By Jacqueline Mitchell
Dani Collinson, pest division manager at Blades of Green Pest Control, Annapolis, Md., and Mark Davidson, A.C.E., operations manager at Pestech Pest Solutions, Wappinger Falls, N.Y., shared their thoughts on the effect remote work has on office culture during part one of a PestWorld 2021 educational session, “Imagining the Office of the Future: Culture and Remote Work.”
About 60 percent of employees work remotely at BOG, said Collinson, including all sales staff.
“COVID forced us to go remote very quickly,” she said.
Though many companies were forced to scramble at the beginning of the pandemic to accommodate remote work, she said, leaders now have the time to formulate a more thoughtful plan.
At Pestech, Davidson said, “We always categorized technicians and salespeople as remote, even before the need was there.” Technicians work on laptops or tablets right out of their trucks. Even before the pandemic, the only staff who worked in the office were managers and customer service representatives, he said.
Though Pestech employees were forced to go fully remote during the height of the pandemic, Davidson said, “People trickled back into the office, and now, none of the regular office staff work remote.”
Office staff missed face-to-face “water cooler” time bonding with each other and talking about topics other than work, he said. “On Zoom, there wasn’t much joking or chatting,” said Davidson.
BOG employees missed that in-person interaction, Collinson said, which is why the company requires most employees to visit the office at least eight hours a month. Team members are required to turn on their cameras during Zoom meetings.
Remote work has benefited BOG financially, Collinson said. Before the pandemic, the company was close to outgrowing its office space. Real estate is one of the most expensive aspects of doing business, Collinson said. By increasing its remote workforce, the company was no longer faced with renovation and expansion costs and was able to hold off on purchasing or leasing another location. BOG also realized smaller savings as the need to supply things like coffee and toiletries in the office dwindled.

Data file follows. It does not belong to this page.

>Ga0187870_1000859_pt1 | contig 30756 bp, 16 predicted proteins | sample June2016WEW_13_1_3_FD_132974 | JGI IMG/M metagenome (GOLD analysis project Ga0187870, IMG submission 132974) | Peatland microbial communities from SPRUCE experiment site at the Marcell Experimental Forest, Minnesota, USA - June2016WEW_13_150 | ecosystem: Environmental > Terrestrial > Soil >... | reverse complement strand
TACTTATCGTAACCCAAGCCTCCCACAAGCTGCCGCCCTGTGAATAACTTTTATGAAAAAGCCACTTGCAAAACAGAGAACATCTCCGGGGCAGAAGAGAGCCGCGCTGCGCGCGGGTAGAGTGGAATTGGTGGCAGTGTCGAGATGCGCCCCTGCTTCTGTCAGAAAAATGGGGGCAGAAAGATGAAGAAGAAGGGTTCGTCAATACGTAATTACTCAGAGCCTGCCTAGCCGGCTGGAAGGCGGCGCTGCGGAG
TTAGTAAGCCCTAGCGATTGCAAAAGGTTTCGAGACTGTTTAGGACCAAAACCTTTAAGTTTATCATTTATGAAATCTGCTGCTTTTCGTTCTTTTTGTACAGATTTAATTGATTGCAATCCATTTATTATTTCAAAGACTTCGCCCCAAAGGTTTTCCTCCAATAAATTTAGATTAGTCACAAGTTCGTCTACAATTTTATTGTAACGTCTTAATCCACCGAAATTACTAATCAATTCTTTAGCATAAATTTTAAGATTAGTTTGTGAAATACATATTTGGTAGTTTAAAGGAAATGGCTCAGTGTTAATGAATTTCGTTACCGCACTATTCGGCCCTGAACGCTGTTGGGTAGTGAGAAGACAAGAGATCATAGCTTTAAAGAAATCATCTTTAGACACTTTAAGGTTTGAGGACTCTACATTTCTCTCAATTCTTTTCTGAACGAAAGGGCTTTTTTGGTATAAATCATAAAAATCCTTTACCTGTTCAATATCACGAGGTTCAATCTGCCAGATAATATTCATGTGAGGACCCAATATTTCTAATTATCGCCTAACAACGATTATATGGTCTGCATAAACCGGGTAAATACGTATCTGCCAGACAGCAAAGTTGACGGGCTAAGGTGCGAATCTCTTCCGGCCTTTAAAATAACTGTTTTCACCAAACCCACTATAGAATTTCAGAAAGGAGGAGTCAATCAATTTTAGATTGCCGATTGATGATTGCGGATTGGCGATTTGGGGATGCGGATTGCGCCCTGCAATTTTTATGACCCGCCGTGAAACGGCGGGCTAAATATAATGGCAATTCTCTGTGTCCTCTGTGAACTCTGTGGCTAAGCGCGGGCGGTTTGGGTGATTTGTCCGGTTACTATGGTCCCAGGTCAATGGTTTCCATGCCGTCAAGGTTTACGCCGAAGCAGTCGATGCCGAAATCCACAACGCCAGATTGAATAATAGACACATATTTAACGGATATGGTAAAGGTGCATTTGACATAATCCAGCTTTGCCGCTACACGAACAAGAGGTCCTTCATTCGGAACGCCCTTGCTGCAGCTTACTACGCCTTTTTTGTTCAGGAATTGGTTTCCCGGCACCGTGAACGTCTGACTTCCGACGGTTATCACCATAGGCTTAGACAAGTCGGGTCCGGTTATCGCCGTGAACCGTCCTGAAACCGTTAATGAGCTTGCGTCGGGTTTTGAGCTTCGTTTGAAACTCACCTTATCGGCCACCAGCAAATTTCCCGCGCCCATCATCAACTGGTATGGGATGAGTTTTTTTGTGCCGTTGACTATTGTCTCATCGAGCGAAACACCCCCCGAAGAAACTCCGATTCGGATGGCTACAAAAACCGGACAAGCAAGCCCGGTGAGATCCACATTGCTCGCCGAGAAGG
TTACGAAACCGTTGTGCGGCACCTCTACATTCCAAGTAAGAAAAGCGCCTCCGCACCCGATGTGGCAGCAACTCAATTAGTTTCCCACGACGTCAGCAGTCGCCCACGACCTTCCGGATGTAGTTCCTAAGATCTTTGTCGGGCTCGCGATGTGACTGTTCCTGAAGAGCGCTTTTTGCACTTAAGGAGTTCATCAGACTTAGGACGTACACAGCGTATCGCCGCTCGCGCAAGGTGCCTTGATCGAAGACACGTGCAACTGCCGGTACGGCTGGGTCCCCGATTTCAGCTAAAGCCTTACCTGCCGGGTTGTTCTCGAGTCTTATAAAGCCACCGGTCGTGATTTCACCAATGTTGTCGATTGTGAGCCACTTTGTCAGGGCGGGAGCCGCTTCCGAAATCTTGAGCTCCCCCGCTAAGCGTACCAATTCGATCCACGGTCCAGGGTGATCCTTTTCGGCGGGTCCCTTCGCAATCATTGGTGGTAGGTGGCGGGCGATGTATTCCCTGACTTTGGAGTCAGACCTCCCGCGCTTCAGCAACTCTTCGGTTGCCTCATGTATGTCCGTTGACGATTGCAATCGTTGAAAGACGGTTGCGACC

“We were able to take those little savings and invest it back in our people,” Collinson said. The company has done that by fostering a robust family-oriented office culture, despite the distance created by remote work.
“We wanted to be sure that our culture could withstand being a remote workforce,” Collinson said. “You have to know what your culture is and what your culture is going to be. Everyone’s culture is completely different. … Our culture is more of a family culture; a culture of learning.”
Every month, BOG hosts a family meal night and orders food from a local business. Sometimes, a food truck parks in the office lot, and the company has also hosted cornhole events and picnics. During the worst times of the pandemic, BOG offered drive-thru-style catering.
Davidson described the office culture at Pestech as a team atmosphere with shared goals. “We all work toward a common goal, and your goal is my goal,” he said.
Staff members all help with answering calls and other responsibilities. The company emphasizes a combined sales total rather than individual achievements.
Looking forward, Davidson said he thinks Pestech will keep its current work model, with sales and technicians working remotely and all other staff reporting to the office.
“There’s no need to diverge from what’s working right now,” he said.
However, he said he thinks overall office trends point towards more remote work. Echoing that sentiment, Collinson said BOG “will definitely encourage the remote workforce.”
Offering remote work gives the company a competitive edge over others that don’t, she said. BOG has been able to cast a wider hiring net now that it is not limited geographically.
“We’ve been able to hire people who never would have given us a second glace if we didn’t have that option,” she said.